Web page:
Give protection to patients who need medical marijuana
A bill that would have given added protection to patients treated by medical marijuana died in the House in this year's session.
STATE laws allowing medical use of marijuana have been on the books for nearly a decade but have been hampered by federal attempts to undermine them. The number of patients has dwindled as they have become subject to arrest and physicians have grown reluctant to prescribe pot. Legislation that should have been enacted this year is needed to protect patients using marijuana and physicians prescribing it.
The Hawaii Senate unanimously approved a bill in this year's legislative session that would have expanded the use of medical marijuana and restricted physicians' role in prescribing it to conform with court rulings, but the bill died in a House committee. As many as 1,000 Hawaii residents have been registered with the state to use marijuana to treat their illnesses.
The number has fallen because of doctors' fear of prosecution, even though the 9th U.S. Circuit Court of Appeals, whose jurisdiction includes Hawaii, has made it clear that they may not be prosecuted for recommending marijuana treatment and that its benefits would outweigh the risks. The bill would have limited the physician's role to those two functions.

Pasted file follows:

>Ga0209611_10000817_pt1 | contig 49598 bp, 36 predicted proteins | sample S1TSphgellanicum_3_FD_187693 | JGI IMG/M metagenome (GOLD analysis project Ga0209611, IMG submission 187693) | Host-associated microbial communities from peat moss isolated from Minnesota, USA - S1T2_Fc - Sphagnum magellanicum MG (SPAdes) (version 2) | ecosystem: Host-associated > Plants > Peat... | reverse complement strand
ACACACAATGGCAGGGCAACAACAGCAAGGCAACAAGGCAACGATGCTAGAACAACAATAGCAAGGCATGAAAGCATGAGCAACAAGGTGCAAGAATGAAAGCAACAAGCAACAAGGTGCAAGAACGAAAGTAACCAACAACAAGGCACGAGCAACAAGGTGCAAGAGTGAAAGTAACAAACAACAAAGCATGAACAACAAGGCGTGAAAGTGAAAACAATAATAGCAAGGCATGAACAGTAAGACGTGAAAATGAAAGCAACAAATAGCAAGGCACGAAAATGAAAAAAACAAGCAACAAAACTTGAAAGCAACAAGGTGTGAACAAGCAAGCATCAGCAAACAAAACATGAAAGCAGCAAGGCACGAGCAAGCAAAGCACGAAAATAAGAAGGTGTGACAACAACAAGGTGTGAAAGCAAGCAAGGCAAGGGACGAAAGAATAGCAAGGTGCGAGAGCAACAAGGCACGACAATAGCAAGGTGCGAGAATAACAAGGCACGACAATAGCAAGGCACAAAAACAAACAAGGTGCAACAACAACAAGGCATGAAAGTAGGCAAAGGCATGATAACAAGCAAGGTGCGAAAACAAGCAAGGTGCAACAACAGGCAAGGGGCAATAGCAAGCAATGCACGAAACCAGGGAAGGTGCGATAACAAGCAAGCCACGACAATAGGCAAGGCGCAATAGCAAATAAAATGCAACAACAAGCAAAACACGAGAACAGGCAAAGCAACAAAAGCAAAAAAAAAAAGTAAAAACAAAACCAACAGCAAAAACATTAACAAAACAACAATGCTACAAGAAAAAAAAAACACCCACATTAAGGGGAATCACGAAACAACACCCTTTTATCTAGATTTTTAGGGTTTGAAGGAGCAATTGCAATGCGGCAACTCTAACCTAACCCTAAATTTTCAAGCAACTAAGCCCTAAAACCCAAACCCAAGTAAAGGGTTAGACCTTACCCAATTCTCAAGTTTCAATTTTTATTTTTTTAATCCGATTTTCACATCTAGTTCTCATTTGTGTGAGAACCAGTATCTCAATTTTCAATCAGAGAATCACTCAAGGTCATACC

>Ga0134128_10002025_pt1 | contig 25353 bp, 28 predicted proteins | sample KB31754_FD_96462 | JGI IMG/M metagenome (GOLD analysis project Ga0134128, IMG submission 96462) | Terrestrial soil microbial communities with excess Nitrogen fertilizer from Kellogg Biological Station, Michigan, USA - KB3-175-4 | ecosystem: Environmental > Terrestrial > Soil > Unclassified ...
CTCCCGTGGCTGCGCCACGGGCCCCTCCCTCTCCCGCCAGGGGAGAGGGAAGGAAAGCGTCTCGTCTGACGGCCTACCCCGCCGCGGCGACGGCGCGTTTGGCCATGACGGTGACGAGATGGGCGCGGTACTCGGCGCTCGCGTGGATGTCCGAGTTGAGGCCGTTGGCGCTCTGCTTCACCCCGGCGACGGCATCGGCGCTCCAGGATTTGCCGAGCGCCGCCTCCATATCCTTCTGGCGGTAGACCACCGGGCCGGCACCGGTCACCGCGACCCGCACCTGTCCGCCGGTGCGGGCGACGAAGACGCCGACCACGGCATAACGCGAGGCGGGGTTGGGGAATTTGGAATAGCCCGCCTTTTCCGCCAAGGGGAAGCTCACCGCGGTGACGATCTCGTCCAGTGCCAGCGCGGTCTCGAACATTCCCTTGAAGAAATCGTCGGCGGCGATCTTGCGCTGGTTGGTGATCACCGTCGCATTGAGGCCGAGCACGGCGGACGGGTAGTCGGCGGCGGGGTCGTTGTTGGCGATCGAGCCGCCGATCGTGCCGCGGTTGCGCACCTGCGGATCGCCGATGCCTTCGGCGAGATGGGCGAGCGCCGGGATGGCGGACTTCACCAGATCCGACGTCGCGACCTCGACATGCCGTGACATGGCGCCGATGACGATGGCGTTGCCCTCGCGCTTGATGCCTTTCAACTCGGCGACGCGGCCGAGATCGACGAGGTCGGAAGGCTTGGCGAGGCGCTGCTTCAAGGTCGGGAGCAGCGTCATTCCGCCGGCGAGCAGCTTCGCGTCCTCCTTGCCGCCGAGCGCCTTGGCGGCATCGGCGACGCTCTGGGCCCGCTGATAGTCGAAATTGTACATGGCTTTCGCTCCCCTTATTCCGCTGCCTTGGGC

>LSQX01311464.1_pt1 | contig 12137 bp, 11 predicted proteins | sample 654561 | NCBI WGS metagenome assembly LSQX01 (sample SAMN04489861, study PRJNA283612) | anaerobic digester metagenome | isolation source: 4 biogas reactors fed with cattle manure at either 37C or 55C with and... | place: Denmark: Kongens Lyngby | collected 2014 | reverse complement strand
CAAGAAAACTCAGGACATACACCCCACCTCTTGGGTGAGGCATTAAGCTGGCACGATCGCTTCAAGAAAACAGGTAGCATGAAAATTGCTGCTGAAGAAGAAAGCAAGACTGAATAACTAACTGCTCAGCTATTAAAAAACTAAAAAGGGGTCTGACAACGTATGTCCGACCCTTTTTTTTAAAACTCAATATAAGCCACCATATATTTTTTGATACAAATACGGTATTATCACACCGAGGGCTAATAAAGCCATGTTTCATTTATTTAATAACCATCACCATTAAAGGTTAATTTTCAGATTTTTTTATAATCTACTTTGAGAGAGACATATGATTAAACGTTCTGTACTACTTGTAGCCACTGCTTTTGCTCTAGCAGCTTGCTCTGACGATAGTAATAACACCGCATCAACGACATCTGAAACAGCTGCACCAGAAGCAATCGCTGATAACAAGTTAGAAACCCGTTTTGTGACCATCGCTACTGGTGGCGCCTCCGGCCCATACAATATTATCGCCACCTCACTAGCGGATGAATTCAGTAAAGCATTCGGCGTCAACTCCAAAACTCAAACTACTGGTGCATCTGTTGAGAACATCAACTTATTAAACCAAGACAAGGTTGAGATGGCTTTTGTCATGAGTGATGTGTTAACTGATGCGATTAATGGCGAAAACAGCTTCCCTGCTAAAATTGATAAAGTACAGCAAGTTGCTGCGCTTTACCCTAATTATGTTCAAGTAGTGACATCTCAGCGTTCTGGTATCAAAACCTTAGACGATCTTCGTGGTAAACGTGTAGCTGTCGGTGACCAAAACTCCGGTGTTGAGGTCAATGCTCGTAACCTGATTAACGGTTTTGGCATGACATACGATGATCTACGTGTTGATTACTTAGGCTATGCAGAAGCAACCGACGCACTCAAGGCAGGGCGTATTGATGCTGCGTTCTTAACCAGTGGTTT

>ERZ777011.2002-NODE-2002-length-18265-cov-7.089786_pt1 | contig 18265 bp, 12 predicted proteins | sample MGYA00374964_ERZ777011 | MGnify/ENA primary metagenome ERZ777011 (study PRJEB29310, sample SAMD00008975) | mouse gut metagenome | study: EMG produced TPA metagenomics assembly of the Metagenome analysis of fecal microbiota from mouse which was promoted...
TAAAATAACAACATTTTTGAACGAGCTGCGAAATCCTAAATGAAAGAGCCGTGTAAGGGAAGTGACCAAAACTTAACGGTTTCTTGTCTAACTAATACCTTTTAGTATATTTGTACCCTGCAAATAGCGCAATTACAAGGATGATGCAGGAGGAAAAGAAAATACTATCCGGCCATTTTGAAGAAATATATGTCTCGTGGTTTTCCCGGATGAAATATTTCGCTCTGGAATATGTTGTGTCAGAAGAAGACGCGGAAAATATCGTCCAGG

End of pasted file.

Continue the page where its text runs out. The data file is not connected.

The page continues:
The Hawaii law enacted in 2000 allows marijuana to be used for treatment of a "debilitating medical condition," and the bill would have created a committee of two physicians and a state Department of Health representative to meet twice a year to consider physicians' requests to widen its use. Research has shown that marijuana is "moderately well suited" for treating nausea, vomiting and AIDS.
Amounts of marijuana to be used for medical purposes also would have been expanded by the bill. Patients now can possess an "adequate supply" of as much as three mature marijuana plants, four immature plants and one ounce of usable marijuana. The bill would have expanded such a supply to seven mature plants and three ounces of usable marijuana.
Oregon patients are allowed as many as two dozen plants and 24 ounces of pot. New Mexico, the most recent state to legalize medical marijuana, plans to allow plants coinciding with Hawaii's current law plus six ounces of marijuana. Washington is the only one of the dozen medical-marijuana states with no specific limit set and is embroiled in a debate about what it should be.
Washington's absence of a limit has allowed patients and their doctors to argue in court over how much they need. A marijuana dosing study at the University of Washington found that patients should be allowed from a half-pound to 234 pounds during a two-month period.
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